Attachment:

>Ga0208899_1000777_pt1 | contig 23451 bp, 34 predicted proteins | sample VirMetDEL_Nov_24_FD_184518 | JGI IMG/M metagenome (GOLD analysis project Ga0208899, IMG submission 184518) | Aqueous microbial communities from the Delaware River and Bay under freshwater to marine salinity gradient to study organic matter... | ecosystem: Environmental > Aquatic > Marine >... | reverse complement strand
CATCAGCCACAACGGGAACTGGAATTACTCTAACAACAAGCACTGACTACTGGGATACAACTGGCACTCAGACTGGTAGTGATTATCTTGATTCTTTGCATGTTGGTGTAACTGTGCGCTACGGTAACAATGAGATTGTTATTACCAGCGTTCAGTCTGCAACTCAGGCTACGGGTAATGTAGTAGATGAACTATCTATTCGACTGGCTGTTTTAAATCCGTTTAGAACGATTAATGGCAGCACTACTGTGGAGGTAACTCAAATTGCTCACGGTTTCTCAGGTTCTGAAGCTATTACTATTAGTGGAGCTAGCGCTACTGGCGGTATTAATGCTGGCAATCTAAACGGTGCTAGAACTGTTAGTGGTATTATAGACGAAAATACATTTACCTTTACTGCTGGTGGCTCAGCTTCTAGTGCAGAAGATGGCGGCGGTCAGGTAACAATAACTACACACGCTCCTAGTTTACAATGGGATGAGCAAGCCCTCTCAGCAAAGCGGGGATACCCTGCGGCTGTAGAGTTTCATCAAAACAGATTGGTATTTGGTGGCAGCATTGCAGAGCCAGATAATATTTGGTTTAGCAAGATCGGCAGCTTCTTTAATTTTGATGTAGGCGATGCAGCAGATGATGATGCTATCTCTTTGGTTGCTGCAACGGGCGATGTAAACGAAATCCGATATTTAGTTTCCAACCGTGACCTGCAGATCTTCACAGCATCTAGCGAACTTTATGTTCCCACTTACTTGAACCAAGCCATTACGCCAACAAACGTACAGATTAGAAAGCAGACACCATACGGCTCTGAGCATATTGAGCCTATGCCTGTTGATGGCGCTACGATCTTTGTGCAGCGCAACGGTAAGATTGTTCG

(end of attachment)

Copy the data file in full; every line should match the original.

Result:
>Ga0208899_1000777_pt1 | contig 23451 bp, 34 predicted proteins | sample VirMetDEL_Nov_24_FD_184518 | JGI IMG/M metagenome (GOLD analysis project Ga0208899, IMG submission 184518) | Aqueous microbial communities from the Delaware River and Bay under freshwater to marine salinity gradient to study organic matter... | ecosystem: Environmental > Aquatic > Marine >... | reverse complement strand
CATCAGCCACAACGGGAACTGGAATTACTCTAACAACAAGCACTGACTACTGGGATACAACTGGCACTCAGACTGGTAGTGATTATCTTGATTCTTTGCATGTTGGTGTAACTGTGCGCTACGGTAACAATGAGATTGTTATTACCAGCGTTCAGTCTGCAACTCAGGCTACGGGTAATGTAGTAGATGAACTATCTATTCGACTGGCTGTTTTAAATCCGTTTAGAACGATTAATGGCAGCACTACTGTGGAGGTAACTCAAATTGCTCACGGTTTCTCAGGTTCTGAAGCTATTACTATTAGTGGAGCTAGCGCTACTGGCGGTATTAATGCTGGCAATCTAAACGGTGCTAGAACTGTTAGTGGTATTATAGACGAAAATACATTTACCTTTACTGCTGGTGGCTCAGCTTCTAGTGCAGAAGATGGCGGCGGTCAGGTAACAATAACTACACACGCTCCTAGTTTACAATGGGATGAGCAAGCCCTCTCAGCAAAGCGGGGATACCCTGCGGCTGTAGAGTTTCATCAAAACAGATTGGTATTTGGTGGCAGCATTGCAGAGCCAGATAATATTTGGTTTAGCAAGATCGGCAGCTTCTTTAATTTTGATGTAGGCGATGCAGCAGATGATGATGCTATCTCTTTGGTTGCTGCAACGGGCGATGTAAACGAAATCCGATATTTAGTTTCCAACCGTGACCTGCAGATCTTCACAGCATCTAGCGAACTTTATGTTCCCACTTACTTGAACCAAGCCATTACGCCAACAAACGTACAGATTAGAAAGCAGACACCATACGGCTCTGAGCATATTGAGCCTATGCCTGTTGATGGCGCTACGATCTTTGTGCAGCGCAACGGTAAGATTGTTCG